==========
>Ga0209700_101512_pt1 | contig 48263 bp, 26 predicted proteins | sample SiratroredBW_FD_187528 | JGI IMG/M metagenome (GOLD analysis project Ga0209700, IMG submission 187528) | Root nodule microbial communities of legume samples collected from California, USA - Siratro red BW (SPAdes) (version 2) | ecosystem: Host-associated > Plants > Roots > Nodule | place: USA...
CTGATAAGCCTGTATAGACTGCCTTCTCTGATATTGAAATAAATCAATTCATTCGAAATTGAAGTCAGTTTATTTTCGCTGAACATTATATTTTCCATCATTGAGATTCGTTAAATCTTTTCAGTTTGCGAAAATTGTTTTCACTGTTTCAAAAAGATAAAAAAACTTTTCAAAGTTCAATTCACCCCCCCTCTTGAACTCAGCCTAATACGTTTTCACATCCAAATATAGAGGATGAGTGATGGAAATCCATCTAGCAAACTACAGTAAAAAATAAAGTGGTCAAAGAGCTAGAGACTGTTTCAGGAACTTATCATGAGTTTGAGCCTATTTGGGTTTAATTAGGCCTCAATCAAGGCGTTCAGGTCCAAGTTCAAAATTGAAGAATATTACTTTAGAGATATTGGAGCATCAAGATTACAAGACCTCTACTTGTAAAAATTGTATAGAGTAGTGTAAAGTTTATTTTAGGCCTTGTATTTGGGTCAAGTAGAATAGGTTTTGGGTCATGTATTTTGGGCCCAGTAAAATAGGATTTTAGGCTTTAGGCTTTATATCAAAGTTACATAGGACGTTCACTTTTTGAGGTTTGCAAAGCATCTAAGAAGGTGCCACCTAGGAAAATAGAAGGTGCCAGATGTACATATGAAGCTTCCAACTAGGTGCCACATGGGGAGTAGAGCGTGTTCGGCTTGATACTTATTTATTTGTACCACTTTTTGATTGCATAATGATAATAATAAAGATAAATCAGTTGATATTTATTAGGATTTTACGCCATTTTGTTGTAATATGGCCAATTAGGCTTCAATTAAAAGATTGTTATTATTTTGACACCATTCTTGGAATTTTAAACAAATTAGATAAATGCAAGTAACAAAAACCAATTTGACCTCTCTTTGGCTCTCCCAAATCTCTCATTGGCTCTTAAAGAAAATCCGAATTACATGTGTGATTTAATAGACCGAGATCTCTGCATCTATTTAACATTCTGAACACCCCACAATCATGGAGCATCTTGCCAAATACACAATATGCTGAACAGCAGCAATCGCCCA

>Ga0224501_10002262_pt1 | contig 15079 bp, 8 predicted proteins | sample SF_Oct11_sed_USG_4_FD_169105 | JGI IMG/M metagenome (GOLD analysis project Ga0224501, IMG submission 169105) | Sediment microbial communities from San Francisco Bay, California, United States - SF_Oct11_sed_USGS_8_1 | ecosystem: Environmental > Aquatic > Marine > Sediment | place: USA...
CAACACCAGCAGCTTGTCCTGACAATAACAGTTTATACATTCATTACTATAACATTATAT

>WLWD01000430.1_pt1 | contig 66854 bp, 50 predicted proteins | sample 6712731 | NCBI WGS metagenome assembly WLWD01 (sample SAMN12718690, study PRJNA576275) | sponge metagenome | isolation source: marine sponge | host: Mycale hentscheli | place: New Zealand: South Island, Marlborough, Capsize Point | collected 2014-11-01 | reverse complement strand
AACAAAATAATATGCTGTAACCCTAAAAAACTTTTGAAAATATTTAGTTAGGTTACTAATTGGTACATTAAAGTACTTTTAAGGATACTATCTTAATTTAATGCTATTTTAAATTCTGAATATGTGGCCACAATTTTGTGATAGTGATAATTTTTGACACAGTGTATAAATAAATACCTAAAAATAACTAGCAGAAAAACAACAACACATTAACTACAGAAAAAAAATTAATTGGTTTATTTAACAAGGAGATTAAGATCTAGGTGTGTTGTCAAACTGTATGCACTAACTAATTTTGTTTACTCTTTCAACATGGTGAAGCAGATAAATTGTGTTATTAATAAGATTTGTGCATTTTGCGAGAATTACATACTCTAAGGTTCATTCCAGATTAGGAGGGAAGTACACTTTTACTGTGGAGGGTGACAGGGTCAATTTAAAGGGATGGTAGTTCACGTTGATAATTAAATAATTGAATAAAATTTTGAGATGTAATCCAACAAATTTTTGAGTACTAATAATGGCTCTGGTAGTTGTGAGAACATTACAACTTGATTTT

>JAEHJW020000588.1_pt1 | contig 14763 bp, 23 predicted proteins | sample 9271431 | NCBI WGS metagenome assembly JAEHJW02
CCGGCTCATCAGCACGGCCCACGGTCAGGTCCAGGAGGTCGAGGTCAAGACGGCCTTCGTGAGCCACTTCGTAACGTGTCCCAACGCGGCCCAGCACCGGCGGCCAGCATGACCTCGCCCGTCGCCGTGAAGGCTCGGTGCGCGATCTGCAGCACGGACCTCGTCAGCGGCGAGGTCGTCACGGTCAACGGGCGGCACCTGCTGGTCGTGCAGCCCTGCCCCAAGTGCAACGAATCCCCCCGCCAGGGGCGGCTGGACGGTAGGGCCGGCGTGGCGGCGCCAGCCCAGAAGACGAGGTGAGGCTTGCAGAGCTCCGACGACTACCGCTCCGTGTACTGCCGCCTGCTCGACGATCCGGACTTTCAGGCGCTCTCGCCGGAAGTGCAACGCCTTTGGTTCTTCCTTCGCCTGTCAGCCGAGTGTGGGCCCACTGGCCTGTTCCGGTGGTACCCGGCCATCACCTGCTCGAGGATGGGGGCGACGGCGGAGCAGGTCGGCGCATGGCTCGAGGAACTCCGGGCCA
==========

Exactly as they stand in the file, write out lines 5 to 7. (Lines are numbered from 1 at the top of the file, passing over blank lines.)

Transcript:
>WLWD01000430.1_pt1 | contig 66854 bp, 50 predicted proteins | sample 6712731 | NCBI WGS metagenome assembly WLWD01 (sample SAMN12718690, study PRJNA576275) | sponge metagenome | isolation source: marine sponge | host: Mycale hentscheli | place: New Zealand: South Island, Marlborough, Capsize Point | collected 2014-11-01 | reverse complement strand
AACAAAATAATATGCTGTAACCCTAAAAAACTTTTGAAAATATTTAGTTAGGTTACTAATTGGTACATTAAAGTACTTTTAAGGATACTATCTTAATTTAATGCTATTTTAAATTCTGAATATGTGGCCACAATTTTGTGATAGTGATAATTTTTGACACAGTGTATAAATAAATACCTAAAAATAACTAGCAGAAAAACAACAACACATTAACTACAGAAAAAAAATTAATTGGTTTATTTAACAAGGAGATTAAGATCTAGGTGTGTTGTCAAACTGTATGCACTAACTAATTTTGTTTACTCTTTCAACATGGTGAAGCAGATAAATTGTGTTATTAATAAGATTTGTGCATTTTGCGAGAATTACATACTCTAAGGTTCATTCCAGATTAGGAGGGAAGTACACTTTTACTGTGGAGGGTGACAGGGTCAATTTAAAGGGATGGTAGTTCACGTTGATAATTAAATAATTGAATAAAATTTTGAGATGTAATCCAACAAATTTTTGAGTACTAATAATGGCTCTGGTAGTTGTGAGAACATTACAACTTGATTTT

>JAEHJW020000588.1_pt1 | contig 14763 bp, 23 predicted proteins | sample 9271431 | NCBI WGS metagenome assembly JAEHJW02